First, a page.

Journal of Literary & Cultural Disability Studies

Siting Sound

Redistributing the Senses in Christine Sun Kim

Journal of Literary & Cultural Disability Studies (2021), 15, (2), 219–238.

Abstract

If, as Jacques Rancière says, the politics of the aesthetic inheres in the distribution of the sensible, the work of sound artist Christine Sun Kim embodies this fact as an issue specific to disability and deafness. Her drawings and sound installations make visible and tactile sounds that as a deaf person from birth she can’t hear but that, at the same time, enable her listeners to hear through a deaf optic. As such her work not only distributes senses, but redistributes cultural values associated with sound and voice. The article studies several of Kim’s collaborations and installations during the 1990s and 2000s. She often invites both deaf and hearing audiences to participate in her installations, allowing both to experience—and critique—sound and voice from different vantages. She also creates whimsical drawings of musical notations to foreground their arbitrary relationship to presumed acoustic standards. The article situates Christine Sun Kim as a key figure in the development of a critical disability and deaf poetics.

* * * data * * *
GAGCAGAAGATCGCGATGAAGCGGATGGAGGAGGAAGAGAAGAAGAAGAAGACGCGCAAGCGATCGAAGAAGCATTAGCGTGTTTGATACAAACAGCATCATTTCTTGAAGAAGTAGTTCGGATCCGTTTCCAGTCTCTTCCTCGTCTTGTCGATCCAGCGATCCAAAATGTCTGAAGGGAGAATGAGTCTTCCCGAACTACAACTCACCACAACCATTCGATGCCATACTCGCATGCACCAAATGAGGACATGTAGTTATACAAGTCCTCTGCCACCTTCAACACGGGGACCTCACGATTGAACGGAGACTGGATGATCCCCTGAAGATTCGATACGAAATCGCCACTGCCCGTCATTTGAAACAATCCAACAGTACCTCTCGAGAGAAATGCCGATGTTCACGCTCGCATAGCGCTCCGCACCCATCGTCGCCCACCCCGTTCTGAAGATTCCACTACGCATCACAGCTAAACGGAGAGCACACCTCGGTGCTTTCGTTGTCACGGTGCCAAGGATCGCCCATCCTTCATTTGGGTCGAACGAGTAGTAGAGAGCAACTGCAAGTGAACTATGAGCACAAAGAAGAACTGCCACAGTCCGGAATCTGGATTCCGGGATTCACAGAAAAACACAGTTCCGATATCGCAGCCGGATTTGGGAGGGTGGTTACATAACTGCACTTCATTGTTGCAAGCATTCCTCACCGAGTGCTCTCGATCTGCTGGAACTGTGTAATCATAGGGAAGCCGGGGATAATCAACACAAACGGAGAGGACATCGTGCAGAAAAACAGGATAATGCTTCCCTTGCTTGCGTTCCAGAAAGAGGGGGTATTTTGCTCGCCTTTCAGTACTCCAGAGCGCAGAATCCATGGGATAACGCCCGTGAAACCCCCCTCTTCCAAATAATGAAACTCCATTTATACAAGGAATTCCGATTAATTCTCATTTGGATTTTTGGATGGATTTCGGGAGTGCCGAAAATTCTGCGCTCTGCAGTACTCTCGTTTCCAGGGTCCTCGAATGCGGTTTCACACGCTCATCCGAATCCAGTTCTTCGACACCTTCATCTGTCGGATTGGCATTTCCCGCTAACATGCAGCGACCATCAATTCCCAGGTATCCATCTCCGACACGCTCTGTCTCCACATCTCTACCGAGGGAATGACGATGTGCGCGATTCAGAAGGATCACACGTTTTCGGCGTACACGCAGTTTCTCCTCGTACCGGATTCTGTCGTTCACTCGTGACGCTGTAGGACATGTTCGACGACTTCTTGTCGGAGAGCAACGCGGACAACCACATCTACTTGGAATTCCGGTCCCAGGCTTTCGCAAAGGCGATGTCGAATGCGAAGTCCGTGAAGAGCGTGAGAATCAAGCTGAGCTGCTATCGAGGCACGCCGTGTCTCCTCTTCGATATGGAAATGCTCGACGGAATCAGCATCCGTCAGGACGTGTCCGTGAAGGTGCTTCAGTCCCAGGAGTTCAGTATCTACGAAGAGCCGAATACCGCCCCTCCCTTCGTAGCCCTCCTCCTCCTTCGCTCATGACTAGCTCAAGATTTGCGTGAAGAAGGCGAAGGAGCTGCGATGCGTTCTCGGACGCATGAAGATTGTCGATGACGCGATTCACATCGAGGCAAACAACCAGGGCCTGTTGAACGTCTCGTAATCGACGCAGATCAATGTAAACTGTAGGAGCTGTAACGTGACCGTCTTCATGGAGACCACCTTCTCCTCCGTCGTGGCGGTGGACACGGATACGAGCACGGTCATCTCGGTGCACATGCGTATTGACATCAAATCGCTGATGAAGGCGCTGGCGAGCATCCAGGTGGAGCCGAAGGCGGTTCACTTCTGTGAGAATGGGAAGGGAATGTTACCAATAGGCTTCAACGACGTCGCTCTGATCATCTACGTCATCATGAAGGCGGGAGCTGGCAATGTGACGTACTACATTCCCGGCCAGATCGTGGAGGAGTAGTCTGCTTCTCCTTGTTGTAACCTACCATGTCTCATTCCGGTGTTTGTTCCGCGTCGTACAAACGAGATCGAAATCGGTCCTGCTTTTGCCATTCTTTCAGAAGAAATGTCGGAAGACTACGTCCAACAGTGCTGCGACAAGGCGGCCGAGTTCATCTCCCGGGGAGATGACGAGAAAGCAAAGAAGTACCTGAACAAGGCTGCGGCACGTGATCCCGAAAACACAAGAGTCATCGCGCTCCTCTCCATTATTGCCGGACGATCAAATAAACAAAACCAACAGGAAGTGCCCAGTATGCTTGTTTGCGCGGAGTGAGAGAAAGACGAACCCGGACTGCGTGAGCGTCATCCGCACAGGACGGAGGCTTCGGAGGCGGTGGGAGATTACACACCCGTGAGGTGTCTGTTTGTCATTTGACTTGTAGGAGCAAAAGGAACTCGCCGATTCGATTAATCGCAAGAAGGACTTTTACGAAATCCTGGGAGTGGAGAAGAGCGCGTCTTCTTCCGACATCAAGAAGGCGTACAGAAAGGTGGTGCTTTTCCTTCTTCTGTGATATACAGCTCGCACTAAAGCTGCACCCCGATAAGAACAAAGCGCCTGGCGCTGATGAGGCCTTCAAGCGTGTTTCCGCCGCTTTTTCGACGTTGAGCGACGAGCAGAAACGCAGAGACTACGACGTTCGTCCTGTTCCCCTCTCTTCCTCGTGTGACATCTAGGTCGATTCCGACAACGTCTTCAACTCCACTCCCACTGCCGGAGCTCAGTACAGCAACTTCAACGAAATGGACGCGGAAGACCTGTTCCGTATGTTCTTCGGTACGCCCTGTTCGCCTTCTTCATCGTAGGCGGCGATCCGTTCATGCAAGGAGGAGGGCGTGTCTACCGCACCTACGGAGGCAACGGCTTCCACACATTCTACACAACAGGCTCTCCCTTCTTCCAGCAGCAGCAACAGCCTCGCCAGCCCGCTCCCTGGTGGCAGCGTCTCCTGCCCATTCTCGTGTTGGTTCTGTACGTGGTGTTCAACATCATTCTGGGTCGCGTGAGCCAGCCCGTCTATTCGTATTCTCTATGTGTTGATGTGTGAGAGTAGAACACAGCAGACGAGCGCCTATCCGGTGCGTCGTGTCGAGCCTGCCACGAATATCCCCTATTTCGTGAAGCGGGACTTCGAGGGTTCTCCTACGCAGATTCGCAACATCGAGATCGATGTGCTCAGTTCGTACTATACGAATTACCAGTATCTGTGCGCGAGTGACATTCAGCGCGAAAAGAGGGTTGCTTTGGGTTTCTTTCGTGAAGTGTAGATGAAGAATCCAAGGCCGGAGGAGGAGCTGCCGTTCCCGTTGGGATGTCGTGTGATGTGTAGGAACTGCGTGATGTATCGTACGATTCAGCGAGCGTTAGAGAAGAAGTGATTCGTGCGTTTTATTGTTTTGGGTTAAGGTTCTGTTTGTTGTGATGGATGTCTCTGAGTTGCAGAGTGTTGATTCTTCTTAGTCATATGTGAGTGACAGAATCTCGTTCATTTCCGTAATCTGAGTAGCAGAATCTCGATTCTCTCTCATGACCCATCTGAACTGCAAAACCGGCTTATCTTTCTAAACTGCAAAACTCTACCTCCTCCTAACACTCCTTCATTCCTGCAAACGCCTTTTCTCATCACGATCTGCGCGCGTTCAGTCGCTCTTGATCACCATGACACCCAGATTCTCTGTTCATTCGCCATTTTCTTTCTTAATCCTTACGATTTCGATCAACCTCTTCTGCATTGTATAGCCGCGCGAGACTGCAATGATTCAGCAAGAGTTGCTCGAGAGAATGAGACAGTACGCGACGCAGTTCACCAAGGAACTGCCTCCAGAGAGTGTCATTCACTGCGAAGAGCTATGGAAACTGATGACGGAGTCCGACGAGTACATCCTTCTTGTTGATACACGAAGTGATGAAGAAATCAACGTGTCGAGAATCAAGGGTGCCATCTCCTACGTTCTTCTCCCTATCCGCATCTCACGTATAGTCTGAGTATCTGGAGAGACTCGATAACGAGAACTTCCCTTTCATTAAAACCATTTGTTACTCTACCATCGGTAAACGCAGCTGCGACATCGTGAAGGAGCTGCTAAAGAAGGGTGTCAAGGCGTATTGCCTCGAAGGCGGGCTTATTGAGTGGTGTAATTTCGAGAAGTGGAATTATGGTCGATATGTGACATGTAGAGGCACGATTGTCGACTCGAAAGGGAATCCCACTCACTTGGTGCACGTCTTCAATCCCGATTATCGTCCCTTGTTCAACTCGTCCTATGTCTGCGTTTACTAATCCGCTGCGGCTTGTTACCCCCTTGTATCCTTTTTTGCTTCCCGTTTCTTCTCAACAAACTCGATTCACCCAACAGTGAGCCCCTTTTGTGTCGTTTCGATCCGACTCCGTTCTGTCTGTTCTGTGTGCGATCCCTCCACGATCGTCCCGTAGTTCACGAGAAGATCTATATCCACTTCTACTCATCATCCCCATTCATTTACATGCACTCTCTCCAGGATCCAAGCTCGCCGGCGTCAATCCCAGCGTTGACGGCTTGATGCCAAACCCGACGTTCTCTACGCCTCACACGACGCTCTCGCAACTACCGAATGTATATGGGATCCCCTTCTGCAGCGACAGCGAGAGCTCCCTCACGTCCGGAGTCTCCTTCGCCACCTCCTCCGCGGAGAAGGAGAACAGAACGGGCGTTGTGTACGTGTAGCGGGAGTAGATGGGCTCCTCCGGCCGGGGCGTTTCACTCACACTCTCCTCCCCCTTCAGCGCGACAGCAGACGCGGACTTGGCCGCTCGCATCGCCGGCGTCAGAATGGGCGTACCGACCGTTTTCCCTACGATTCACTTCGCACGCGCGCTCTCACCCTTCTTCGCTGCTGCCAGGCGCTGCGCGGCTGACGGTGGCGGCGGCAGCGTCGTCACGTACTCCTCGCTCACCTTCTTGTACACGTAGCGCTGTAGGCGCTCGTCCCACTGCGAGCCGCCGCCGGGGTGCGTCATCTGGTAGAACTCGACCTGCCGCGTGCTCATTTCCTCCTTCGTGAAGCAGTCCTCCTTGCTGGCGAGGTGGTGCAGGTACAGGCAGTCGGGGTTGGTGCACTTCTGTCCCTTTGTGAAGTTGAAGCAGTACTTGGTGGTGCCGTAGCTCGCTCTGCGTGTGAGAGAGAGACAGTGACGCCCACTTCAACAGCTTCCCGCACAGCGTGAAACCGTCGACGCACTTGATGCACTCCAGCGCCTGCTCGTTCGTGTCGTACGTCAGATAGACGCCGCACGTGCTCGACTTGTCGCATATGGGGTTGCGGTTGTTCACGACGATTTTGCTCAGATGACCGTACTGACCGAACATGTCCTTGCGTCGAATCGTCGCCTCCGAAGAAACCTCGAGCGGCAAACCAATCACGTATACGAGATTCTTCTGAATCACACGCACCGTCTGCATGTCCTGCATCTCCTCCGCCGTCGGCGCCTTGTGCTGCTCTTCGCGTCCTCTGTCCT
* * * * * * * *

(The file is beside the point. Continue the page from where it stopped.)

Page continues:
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Details

Author details

Davidson, Michael